• Batting Weighted Donut,
  • Batting helmet*
  • Baseball Training Equipment,
  • Batting gloves,
  • Fielding glove,
  • Flip sunglasses,
  • Cleats, and
  • Catching Equipment (if applicable).

*Some team have their own helmets, but if they don't, then you may need to add this to your supply of useful baseball equipment.

Where are the best economical places to shop for baseball accessories online?
The best places to shop for the above items are: and Craigslist; the latter for used or exchanged goods. Just like with cars, you'll pay a premium for brand new just released models (because of high demand), but if you purchase 2-3 year brand new old stock items, then you can virtually get them at a steal.

Remember, it's NOT the bat, but the person swinging it that matters.

Most every time, retailers have an overstock after the season ends, and in one or two years, you can get once highly sought after baseball gear for less. Also, hit up the bargain bins, blowouts, clearance, overstocked sections of your favorite online/retail stores like Baseball Express or on the Amazon and Overstock.com websites.

I should know,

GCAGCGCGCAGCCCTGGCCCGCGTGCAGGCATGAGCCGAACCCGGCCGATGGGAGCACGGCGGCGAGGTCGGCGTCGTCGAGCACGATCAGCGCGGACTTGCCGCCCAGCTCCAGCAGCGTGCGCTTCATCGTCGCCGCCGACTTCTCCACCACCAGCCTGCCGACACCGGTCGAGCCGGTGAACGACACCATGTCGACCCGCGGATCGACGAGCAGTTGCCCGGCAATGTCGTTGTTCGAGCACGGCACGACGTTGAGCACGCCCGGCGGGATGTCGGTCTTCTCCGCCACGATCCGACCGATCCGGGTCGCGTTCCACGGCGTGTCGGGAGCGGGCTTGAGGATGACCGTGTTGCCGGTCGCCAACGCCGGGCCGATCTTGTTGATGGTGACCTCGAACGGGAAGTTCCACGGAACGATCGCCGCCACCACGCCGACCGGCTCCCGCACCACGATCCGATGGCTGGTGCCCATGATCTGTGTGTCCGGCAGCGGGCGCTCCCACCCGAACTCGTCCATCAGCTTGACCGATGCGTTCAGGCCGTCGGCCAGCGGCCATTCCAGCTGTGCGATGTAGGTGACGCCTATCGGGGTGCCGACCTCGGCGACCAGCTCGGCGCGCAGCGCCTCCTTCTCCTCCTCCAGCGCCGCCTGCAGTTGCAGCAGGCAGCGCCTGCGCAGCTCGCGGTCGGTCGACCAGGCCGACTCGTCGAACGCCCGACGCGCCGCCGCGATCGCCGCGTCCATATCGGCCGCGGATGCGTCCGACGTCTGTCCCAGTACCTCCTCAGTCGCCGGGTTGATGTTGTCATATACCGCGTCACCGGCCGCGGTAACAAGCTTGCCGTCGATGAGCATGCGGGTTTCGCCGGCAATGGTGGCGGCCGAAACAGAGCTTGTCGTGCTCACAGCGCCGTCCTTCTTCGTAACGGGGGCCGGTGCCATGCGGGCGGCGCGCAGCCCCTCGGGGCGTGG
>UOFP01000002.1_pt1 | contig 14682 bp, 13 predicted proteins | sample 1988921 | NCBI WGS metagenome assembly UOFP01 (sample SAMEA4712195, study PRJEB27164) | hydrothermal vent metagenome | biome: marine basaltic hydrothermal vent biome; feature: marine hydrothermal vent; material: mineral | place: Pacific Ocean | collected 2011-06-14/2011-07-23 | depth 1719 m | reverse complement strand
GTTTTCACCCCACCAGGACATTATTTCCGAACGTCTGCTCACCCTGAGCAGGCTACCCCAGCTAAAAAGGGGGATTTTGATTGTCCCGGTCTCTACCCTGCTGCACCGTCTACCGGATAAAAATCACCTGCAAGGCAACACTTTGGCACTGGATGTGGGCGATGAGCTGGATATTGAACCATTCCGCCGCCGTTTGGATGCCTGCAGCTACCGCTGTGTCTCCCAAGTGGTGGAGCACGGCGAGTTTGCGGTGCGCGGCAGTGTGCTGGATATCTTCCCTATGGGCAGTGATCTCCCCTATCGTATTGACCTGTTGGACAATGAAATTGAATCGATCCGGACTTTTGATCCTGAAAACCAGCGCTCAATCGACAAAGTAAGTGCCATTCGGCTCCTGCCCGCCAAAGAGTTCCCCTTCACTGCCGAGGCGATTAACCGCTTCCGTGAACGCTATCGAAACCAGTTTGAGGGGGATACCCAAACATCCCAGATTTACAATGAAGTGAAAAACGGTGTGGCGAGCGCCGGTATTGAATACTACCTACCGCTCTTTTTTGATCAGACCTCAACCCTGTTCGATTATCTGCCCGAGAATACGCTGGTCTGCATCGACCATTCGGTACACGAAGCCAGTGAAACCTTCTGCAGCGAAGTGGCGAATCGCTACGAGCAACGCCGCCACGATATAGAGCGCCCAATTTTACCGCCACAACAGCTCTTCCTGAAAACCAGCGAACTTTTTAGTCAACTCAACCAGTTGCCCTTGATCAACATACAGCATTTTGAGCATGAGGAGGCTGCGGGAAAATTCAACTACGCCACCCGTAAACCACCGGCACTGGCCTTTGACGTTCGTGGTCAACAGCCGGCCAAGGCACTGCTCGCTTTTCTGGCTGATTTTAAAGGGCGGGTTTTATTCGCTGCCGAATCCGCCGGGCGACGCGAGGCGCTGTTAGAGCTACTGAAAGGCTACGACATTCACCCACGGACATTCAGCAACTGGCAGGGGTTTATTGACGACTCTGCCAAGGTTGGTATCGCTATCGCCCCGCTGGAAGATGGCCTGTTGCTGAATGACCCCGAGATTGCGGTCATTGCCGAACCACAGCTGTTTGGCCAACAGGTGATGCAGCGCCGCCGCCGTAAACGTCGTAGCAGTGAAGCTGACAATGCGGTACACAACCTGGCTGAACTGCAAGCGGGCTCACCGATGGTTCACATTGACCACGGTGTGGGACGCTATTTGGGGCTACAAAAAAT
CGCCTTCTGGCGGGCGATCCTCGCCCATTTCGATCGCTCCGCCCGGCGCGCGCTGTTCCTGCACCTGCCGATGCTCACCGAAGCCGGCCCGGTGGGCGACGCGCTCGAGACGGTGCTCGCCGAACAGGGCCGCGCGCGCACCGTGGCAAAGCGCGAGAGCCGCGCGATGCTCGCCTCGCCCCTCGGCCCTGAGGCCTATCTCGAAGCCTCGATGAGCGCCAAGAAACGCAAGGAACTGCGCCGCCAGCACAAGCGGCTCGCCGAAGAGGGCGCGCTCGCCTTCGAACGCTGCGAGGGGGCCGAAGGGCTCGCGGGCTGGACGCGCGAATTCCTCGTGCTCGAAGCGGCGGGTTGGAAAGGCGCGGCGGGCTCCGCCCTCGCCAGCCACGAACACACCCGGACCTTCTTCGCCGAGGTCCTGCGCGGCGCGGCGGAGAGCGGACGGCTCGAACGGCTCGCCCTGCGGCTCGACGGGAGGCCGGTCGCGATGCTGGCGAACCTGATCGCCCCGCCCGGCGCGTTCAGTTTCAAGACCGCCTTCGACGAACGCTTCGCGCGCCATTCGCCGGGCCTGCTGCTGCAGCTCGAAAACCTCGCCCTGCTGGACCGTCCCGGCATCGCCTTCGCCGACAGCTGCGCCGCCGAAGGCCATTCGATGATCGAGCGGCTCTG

I made a living buying these overstocked brand new old stock (NOS) items in bulk to sell on eBay for the last few years, so they're out there. Is it smarter to buy a snowboard during winter, or at the beginning of summer? Retail/Online sporting good companies need to clear out their NOS to make room for the new "in-seasons." The bottom line isn't reached with lazy items collecting dust on cozy store shelves.

Craigslist is great for bartering goods or services and finding used items with life still left in them at unbeatable prices. The late economic conditions have opened the door to more of a service/goods bartering system...for example, an attorney friend of mine is trading her law services in exchange for rehabbing her injured knee, so see what you can offer someone other than throwing the naughty piece of plastic at them.